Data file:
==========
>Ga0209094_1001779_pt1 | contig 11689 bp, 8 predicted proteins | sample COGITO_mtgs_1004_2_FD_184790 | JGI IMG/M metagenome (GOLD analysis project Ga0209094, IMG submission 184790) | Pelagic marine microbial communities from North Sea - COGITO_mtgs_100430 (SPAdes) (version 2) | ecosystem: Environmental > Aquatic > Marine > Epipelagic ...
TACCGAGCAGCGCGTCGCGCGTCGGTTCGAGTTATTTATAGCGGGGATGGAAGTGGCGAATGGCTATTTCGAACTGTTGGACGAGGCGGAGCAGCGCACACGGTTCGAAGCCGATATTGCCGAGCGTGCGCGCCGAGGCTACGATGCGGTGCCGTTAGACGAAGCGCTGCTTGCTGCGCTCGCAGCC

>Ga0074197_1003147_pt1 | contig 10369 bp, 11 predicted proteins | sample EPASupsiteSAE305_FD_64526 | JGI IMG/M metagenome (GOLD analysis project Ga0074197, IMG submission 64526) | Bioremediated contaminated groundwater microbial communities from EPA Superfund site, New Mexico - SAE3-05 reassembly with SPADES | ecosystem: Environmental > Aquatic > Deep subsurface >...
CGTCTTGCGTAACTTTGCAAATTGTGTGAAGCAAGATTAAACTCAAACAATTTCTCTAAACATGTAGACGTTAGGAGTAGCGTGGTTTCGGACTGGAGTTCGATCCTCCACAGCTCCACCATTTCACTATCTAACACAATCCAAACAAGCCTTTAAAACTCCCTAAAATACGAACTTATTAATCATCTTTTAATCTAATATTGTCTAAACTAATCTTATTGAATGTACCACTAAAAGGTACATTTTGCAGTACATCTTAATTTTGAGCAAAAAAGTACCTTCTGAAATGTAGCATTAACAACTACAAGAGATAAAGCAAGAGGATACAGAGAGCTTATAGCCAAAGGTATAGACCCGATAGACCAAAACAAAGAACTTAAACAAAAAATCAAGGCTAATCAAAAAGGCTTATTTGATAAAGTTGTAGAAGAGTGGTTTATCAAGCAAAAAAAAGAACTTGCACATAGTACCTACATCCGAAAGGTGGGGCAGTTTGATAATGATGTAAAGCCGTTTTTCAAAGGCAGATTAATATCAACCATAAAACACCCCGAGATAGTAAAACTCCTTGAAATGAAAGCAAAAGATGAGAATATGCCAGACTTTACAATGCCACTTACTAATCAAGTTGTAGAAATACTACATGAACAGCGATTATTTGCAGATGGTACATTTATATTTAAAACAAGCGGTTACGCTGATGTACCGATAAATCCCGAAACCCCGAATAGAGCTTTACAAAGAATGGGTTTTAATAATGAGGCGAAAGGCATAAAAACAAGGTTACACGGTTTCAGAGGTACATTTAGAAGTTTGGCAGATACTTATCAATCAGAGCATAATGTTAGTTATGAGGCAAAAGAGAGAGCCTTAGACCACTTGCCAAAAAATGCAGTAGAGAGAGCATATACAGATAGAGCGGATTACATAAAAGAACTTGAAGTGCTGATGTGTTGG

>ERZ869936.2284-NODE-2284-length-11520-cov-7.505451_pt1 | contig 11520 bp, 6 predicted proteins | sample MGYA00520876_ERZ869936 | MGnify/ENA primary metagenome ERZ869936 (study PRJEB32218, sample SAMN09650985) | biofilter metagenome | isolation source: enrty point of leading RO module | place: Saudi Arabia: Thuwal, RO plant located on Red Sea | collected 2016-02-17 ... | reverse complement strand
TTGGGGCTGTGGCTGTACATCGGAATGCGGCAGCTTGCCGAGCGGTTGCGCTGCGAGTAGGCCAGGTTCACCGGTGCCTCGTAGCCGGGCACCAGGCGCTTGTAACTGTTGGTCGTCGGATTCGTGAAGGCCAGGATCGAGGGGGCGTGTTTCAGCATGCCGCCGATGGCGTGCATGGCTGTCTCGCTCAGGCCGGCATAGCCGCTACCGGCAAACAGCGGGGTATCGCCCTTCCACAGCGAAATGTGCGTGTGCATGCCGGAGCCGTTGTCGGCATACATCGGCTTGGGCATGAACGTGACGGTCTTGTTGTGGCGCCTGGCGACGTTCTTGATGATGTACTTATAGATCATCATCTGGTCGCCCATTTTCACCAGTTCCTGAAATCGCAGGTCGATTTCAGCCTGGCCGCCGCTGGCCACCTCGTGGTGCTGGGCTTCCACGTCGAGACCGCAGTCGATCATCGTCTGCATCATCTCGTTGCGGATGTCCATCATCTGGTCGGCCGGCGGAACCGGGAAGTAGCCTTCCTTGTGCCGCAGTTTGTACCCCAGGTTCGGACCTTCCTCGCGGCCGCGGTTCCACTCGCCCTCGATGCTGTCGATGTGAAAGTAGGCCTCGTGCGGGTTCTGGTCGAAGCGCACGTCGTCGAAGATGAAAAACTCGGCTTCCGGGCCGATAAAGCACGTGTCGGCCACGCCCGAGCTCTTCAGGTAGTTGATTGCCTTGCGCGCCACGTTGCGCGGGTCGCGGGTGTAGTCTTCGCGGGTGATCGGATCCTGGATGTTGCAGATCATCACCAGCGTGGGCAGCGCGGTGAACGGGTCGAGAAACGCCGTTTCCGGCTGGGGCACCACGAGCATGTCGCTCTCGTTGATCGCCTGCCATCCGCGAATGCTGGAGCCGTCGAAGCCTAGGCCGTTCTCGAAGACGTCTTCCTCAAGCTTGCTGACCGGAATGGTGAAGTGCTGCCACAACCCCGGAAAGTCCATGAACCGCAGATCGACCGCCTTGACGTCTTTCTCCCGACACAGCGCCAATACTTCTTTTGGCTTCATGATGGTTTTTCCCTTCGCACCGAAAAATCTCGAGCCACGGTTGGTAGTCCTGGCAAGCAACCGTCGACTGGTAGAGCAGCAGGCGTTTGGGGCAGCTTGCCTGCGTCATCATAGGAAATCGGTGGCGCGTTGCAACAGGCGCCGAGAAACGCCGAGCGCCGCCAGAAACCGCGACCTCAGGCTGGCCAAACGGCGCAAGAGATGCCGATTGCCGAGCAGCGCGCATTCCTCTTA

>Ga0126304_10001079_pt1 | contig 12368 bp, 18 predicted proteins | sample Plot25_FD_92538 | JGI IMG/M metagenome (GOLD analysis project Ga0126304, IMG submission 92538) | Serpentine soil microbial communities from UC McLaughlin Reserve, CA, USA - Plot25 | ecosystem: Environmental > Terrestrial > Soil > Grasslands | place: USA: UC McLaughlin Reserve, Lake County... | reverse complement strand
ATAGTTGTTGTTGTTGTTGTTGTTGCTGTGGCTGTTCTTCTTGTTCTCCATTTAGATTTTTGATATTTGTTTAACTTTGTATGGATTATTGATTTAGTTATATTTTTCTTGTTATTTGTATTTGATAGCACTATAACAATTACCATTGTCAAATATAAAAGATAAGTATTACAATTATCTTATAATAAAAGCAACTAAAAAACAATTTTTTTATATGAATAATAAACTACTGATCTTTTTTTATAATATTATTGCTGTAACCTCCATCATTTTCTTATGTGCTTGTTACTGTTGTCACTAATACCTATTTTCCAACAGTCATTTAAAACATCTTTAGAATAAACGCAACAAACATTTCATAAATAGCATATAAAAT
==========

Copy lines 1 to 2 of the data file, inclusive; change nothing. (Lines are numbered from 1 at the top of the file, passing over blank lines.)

>Ga0209094_1001779_pt1 | contig 11689 bp, 8 predicted proteins | sample COGITO_mtgs_1004_2_FD_184790 | JGI IMG/M metagenome (GOLD analysis project Ga0209094, IMG submission 184790) | Pelagic marine microbial communities from North Sea - COGITO_mtgs_100430 (SPAdes) (version 2) | ecosystem: Environmental > Aquatic > Marine > Epipelagic ...
TACCGAGCAGCGCGTCGCGCGTCGGTTCGAGTTATTTATAGCGGGGATGGAAGTGGCGAATGGCTATTTCGAACTGTTGGACGAGGCGGAGCAGCGCACACGGTTCGAAGCCGATATTGCCGAGCGTGCGCGCCGAGGCTACGATGCGGTGCCGTTAGACGAAGCGCTGCTTGCTGCGCTCGCAGCC